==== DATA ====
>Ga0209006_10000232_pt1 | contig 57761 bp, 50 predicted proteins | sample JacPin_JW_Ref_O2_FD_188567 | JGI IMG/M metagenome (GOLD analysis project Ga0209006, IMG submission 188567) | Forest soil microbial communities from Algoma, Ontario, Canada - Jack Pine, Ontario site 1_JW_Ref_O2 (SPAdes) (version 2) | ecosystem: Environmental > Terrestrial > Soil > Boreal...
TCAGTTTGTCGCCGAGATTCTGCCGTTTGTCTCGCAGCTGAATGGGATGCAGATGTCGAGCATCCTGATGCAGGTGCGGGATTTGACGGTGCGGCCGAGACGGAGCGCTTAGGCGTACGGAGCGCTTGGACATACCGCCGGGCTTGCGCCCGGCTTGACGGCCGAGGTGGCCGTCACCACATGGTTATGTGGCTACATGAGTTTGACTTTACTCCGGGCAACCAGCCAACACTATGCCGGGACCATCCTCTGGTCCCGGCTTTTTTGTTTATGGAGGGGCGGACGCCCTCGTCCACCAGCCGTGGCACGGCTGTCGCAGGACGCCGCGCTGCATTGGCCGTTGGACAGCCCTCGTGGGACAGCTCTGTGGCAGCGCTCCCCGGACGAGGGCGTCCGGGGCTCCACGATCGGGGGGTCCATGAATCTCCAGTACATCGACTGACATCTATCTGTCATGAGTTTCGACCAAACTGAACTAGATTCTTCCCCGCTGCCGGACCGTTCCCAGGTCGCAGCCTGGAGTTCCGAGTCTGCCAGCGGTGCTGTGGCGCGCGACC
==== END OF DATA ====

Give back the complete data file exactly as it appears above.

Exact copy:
>Ga0209006_10000232_pt1 | contig 57761 bp, 50 predicted proteins | sample JacPin_JW_Ref_O2_FD_188567 | JGI IMG/M metagenome (GOLD analysis project Ga0209006, IMG submission 188567) | Forest soil microbial communities from Algoma, Ontario, Canada - Jack Pine, Ontario site 1_JW_Ref_O2 (SPAdes) (version 2) | ecosystem: Environmental > Terrestrial > Soil > Boreal...
TCAGTTTGTCGCCGAGATTCTGCCGTTTGTCTCGCAGCTGAATGGGATGCAGATGTCGAGCATCCTGATGCAGGTGCGGGATTTGACGGTGCGGCCGAGACGGAGCGCTTAGGCGTACGGAGCGCTTGGACATACCGCCGGGCTTGCGCCCGGCTTGACGGCCGAGGTGGCCGTCACCACATGGTTATGTGGCTACATGAGTTTGACTTTACTCCGGGCAACCAGCCAACACTATGCCGGGACCATCCTCTGGTCCCGGCTTTTTTGTTTATGGAGGGGCGGACGCCCTCGTCCACCAGCCGTGGCACGGCTGTCGCAGGACGCCGCGCTGCATTGGCCGTTGGACAGCCCTCGTGGGACAGCTCTGTGGCAGCGCTCCCCGGACGAGGGCGTCCGGGGCTCCACGATCGGGGGGTCCATGAATCTCCAGTACATCGACTGACATCTATCTGTCATGAGTTTCGACCAAACTGAACTAGATTCTTCCCCGCTGCCGGACCGTTCCCAGGTCGCAGCCTGGAGTTCCGAGTCTGCCAGCGGTGCTGTGGCGCGCGACC